The Black Broom is adapted to a Mediterranean climate and favors a temperature range typically between 50°F and 75°F. While it can withstand temperatures as low as 20°F, it's important to protect it from extreme cold. It is most vigorous and blooms best when the temperature stays within the ideal range, but it can adapt to warmer temperatures as long as the other conditions like watering and light are met.

  • scissorsPruning

    Pruning Black Broom is essential to maintain its shape and promote healthy growth. Pruning should be done just after flowering, typically in late spring or early summer, to encourage new growth and flower bud formation for the next season. Cut back the flowering stems by about one-third, and remove any dead or diseased wood. Avoid heavy pruning as this can damage the plant.

  • broomCleaning

    Not needed

  • bambooSoil

    Austrian Broom (Cytisus nigricans 'Cyni') thrives in well-draining sandy to loamy soil, enriched with organic matter. A pH between 6.0 and 7.5 is ideal. Amend the soil with compost before planting to improve fertility and structure.

  • plantRepotting

    Austrian Broom rarely needs repotting as it is primarily grown outdoors and develops deep roots. Repot young plants every 2-3 years to encourage growth.

  • water dropsHumidity & Misting

    Austrian Broom prefers a dry to moderate humidity environment and is quite tolerant of low humidity levels, making it well-suited for most outdoor conditions.

  • pinSuitable locations

    • Indoor

      Place in bright, indirect light and avoid overwatering.

    • Outdoor

      Plant in full sun with well-draining soil; water sparingly.

    • Hardiness zone

      6-9 USDA

  • circleLife cycle

    The Cytisus nigricans 'Cyni', commonly known as Black Broom, begins its life as a seed, typically germinating in the spring after a period of cold stratification, which breaks the seed's dormancy. Once germinated, the seedling grows into a small shrub, establishing a root system and producing compound leaves. During its vegetative stage, the plant focuses on growth and the development of woody stems. After a few years, when mature, Black Broom enters its reproductive stage, producing bright yellow, pea-like flowers in late spring to early summer that are pollinated by bees and other insects. Following pollination, the flowers develop into small pods, which eventually dry and release seeds, ensuring the continuation of the species. The plant may live for several years, with some individuals reaching up to 10 years, and throughout its life it undergoes seasonal dieback in colder climates, regrowing from the base in the following growing season.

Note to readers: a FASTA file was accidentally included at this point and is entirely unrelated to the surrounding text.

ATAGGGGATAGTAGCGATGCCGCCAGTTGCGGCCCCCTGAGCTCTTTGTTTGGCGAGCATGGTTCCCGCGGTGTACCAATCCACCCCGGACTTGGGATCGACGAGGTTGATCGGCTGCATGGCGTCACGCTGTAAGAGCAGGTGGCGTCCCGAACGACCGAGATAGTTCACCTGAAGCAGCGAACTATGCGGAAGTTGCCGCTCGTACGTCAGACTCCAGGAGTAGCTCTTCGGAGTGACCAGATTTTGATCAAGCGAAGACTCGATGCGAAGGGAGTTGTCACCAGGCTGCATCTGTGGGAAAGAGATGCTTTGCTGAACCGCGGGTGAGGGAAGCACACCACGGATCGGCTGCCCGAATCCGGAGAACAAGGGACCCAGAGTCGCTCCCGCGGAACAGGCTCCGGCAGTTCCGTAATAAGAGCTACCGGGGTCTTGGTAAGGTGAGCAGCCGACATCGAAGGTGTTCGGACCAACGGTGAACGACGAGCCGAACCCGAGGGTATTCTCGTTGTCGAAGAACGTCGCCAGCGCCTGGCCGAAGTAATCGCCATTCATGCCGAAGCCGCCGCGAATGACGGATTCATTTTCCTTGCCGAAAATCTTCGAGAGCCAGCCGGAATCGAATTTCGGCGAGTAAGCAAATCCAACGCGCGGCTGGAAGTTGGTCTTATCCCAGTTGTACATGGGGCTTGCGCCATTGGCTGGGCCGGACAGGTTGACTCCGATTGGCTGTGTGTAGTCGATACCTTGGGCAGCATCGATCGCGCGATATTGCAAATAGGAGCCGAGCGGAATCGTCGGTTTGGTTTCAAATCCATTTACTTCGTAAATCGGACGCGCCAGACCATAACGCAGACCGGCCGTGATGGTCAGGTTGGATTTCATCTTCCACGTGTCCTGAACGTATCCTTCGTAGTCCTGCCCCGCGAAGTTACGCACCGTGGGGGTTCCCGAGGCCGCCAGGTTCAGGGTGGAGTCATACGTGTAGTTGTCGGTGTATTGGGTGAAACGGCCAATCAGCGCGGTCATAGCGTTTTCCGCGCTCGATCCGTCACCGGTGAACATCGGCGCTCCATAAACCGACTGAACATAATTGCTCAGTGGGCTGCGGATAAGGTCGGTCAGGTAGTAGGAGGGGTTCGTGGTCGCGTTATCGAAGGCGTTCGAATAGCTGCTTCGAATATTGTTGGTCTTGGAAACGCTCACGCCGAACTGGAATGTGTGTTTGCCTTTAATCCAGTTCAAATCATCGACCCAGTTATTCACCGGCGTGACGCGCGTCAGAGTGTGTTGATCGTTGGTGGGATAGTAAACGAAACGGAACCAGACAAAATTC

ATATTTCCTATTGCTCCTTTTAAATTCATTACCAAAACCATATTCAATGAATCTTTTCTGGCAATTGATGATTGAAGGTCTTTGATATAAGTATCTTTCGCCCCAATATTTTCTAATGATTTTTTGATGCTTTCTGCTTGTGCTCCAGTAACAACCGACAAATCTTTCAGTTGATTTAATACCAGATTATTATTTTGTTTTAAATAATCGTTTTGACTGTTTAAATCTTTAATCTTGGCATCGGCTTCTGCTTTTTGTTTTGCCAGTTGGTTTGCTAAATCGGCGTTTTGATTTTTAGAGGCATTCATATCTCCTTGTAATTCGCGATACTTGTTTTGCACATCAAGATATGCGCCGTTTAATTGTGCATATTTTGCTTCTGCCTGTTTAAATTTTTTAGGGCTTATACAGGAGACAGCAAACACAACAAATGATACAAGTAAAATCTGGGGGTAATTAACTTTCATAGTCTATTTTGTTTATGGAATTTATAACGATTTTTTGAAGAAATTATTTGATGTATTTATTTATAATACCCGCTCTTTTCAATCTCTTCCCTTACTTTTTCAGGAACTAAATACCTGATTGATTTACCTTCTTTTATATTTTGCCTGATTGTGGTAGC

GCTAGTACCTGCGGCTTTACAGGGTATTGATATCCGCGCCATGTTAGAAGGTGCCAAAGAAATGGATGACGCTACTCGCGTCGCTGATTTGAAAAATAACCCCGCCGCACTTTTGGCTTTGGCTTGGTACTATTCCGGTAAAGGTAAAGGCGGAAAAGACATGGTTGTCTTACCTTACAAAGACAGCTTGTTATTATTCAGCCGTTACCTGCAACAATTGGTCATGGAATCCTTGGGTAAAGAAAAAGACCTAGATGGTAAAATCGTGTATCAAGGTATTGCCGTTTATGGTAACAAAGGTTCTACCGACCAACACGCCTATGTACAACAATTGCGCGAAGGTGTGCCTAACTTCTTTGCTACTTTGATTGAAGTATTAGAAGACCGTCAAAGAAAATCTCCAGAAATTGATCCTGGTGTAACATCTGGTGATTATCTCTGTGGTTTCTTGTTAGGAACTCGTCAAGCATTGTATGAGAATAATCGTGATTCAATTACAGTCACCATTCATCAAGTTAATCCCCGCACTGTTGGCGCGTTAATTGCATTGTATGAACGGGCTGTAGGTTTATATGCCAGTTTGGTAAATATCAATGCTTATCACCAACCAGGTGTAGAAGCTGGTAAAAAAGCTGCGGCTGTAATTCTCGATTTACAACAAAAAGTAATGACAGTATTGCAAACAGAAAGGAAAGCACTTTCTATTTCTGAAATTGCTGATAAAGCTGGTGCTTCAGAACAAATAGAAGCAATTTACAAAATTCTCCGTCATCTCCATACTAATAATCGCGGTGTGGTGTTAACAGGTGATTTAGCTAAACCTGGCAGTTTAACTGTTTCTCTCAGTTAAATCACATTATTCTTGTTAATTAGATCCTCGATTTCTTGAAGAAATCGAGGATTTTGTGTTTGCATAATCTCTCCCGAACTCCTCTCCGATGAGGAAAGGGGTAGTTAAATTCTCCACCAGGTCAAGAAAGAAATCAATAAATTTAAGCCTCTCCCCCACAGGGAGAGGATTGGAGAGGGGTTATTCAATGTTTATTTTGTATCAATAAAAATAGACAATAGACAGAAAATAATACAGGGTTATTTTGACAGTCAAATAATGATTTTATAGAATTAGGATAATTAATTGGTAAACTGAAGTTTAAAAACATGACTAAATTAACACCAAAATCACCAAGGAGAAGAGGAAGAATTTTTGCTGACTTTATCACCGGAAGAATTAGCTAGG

• sproutPropogation

    • Propogation time

      Spring to early summer

    • Propogation: Cytisus nigricans 'Cyni', commonly known as Black Broom, is a shrub that is often propagated by seed. The most popular method of propagation for this plant is through the sowing of seeds. Seeds should be sown in the fall in a cold frame or a sheltered outdoor bed. The seeds require a period of cold stratification to break dormancy, so the cool temperatures of autumn into winter help achieve this naturally. Once germinated in the spring, the seedlings can be transplanted into individual pots when they are large enough to handle and then later moved to their final growing location. It is important to keep in mind that seed propagation can result in some variability in the offspring.